Thought 2017 was bad? Well according to cybersecurity expert Huntsman Security, it's going to get a whole worse.
The UK's critical infrastructure faces an increase in cyberattacks of up to 100 percent over the next two years – at the same time as it faces a critical shortage of security analysts.
“With the ISACA predicting a global shortage of two million cybersecurity jobs by 2019, there simply aren't enough security analysts in the UK, or even the world, to cope with the growing threat that critical infrastructure faces,” says Peter Woollacott, CEO of Huntsman Security.
“National agencies are already reporting a significant increase in reported attacks, let alone those that pass undetected.
Critical infrastructure systems are increasingly being connected to the Internet and customers' homes to gain efficiencies, which consequently has multiplied the opportunities to compromise them.
Woollacott asserts the consequences range from critical services being held for ransom, to service outages, economic chaos and even disruption, injury or death to citizens.
“As more elements of services move online, so there are many more opportunities for attackers of any size or capability to try their luck. As a result, our critical infrastructure faces a blizzard of attacks of varying sophistication – any one of which could be as damaging as WanaCry or Stuxnet,” says Woollacott.
“Even a simple DDoS attack has brought services such as Sweden's trains to their knees recently. There's no way to block all of these potential attacks at the walls of an organisation, and security analysts will soon be overwhelmed by the sheer volume they face. If organisations can't address these challenges, the danger to the public, and the harm to the organisation itself, will be unacceptable.”
2017 saw a number of high profile attacks on power plants in the Ukraine and USA, and significant threats to UK and European transport infrastructure.
Woollacott says attacks on national infrastructure have been increasing steadily. In the US for example, reported cyber incidents against critical infrastructure increased by 49 percent between 2012 and 2015 – with a potentially larger number of unreported or unnoticed incidents yet to be discovered.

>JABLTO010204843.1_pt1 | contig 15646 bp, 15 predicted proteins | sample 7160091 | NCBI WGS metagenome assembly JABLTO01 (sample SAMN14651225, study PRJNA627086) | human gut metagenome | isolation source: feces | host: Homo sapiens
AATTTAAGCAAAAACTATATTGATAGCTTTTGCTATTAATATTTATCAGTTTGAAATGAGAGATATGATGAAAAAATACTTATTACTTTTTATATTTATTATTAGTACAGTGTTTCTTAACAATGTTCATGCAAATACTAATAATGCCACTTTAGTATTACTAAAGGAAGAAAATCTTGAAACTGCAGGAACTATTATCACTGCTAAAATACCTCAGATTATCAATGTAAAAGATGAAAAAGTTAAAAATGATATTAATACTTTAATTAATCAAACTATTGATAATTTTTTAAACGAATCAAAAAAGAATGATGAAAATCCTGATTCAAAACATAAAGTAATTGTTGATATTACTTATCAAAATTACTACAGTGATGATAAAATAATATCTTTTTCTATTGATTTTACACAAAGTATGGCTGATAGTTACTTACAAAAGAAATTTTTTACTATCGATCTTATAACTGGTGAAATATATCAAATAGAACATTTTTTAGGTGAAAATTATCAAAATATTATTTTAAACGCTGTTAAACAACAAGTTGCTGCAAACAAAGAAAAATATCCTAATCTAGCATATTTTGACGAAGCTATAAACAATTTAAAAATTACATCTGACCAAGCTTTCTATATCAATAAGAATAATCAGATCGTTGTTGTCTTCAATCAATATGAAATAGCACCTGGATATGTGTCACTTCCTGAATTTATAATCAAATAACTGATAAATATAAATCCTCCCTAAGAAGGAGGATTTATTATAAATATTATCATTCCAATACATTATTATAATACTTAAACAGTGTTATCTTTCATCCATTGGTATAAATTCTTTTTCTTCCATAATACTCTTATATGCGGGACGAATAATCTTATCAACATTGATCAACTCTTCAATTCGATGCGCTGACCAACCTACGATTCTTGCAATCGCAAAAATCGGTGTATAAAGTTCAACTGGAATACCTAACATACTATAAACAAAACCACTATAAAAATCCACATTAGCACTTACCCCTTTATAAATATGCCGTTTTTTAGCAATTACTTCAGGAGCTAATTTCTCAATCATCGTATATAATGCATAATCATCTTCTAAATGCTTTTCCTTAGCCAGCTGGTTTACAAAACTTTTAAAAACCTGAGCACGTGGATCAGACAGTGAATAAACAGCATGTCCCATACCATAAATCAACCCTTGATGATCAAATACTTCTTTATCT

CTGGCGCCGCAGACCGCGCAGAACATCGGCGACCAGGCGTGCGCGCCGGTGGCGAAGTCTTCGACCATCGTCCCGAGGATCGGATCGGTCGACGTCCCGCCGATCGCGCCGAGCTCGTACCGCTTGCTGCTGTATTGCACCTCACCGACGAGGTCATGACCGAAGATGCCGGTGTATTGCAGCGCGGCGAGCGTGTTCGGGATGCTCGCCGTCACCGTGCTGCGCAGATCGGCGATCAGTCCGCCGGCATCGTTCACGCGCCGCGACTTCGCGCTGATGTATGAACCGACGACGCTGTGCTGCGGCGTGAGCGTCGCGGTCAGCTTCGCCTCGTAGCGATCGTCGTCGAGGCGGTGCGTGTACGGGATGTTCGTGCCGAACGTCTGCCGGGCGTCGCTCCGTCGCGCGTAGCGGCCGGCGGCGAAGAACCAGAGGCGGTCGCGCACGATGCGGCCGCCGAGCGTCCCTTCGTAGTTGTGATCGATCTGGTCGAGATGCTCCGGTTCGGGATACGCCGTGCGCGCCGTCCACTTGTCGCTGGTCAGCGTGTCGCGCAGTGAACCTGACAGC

In the UK, the introduction of the NIS Directive in May 2018 will place additional pressure on critical infrastructure organisations. Under NIS, companies could face fines of up to 4% of turnover or £17m, whichever is greater, if they can't prove they have taken sufficient steps to “prevent and minimise” the impact of security incidents.
According to Woollacott, the greatest challenges for all businesses regardless of industry will be the sheer volume of potential and actual attacks they face.
“The fact that NIS is making organisations think about these dangers is important, but these thoughts have to be matched with the right action. When connections were entirely physical, it was relatively simple to prevent and stop attacks – in the online world, this is nowhere near enough,” says Woollacott.
“Without the ability to automatically triage potential threats and take the appropriate action – whether that's simply logging the incident, alerting security teams, or quarantining the danger – organisations will find themselves overwhelmed and the odds of being victim to a major attack with serious consequences will increase accordingly. The internet as a means of communication is here to stay, meaning organisations will ultimately be judged by how they react to it. By accepting that they can't stop every attack at the walls, critical infrastructure organisations are safeguarding not only themselves, but the UK as a whole.